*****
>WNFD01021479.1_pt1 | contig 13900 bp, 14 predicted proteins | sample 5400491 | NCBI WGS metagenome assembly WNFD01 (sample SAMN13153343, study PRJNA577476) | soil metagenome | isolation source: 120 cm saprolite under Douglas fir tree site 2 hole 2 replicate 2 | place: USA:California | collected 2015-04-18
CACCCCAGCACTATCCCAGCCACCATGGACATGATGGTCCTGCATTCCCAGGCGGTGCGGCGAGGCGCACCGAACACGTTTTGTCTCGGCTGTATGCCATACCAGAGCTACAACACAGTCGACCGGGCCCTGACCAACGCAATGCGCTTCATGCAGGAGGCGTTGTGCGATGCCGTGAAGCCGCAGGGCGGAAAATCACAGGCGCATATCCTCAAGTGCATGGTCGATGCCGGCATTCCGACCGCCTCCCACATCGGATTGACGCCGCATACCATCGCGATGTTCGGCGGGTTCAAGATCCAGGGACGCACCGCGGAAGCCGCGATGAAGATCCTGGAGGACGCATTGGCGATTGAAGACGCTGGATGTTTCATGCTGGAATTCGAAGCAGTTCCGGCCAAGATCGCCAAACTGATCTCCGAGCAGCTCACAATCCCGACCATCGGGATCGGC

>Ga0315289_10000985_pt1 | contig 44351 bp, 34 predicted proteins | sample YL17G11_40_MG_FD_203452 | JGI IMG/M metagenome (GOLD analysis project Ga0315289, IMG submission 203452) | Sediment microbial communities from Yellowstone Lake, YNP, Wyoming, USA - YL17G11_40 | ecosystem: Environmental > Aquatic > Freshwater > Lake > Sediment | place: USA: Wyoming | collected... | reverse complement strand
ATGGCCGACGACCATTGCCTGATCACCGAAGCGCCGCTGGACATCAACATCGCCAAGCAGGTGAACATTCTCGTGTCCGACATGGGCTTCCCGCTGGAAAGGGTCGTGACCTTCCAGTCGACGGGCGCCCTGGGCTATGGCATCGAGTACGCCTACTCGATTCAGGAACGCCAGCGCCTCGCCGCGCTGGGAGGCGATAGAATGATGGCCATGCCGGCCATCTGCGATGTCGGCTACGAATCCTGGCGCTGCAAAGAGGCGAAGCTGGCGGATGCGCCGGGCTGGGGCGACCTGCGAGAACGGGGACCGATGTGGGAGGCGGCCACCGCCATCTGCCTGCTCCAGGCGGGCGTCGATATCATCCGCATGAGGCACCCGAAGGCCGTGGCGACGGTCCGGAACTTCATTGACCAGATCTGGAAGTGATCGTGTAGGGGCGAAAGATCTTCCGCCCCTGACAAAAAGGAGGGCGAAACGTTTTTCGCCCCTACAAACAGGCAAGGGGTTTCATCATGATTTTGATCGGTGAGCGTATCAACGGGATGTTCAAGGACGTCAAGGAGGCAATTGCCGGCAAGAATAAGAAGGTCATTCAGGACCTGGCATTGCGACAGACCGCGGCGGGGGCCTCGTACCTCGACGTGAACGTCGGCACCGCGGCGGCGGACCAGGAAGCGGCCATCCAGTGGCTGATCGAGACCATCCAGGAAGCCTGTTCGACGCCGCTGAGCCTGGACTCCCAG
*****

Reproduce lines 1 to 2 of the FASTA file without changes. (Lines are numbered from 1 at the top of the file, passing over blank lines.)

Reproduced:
>WNFD01021479.1_pt1 | contig 13900 bp, 14 predicted proteins | sample 5400491 | NCBI WGS metagenome assembly WNFD01 (sample SAMN13153343, study PRJNA577476) | soil metagenome | isolation source: 120 cm saprolite under Douglas fir tree site 2 hole 2 replicate 2 | place: USA:California | collected 2015-04-18
CACCCCAGCACTATCCCAGCCACCATGGACATGATGGTCCTGCATTCCCAGGCGGTGCGGCGAGGCGCACCGAACACGTTTTGTCTCGGCTGTATGCCATACCAGAGCTACAACACAGTCGACCGGGCCCTGACCAACGCAATGCGCTTCATGCAGGAGGCGTTGTGCGATGCCGTGAAGCCGCAGGGCGGAAAATCACAGGCGCATATCCTCAAGTGCATGGTCGATGCCGGCATTCCGACCGCCTCCCACATCGGATTGACGCCGCATACCATCGCGATGTTCGGCGGGTTCAAGATCCAGGGACGCACCGCGGAAGCCGCGATGAAGATCCTGGAGGACGCATTGGCGATTGAAGACGCTGGATGTTTCATGCTGGAATTCGAAGCAGTTCCGGCCAAGATCGCCAAACTGATCTCCGAGCAGCTCACAATCCCGACCATCGGGATCGGC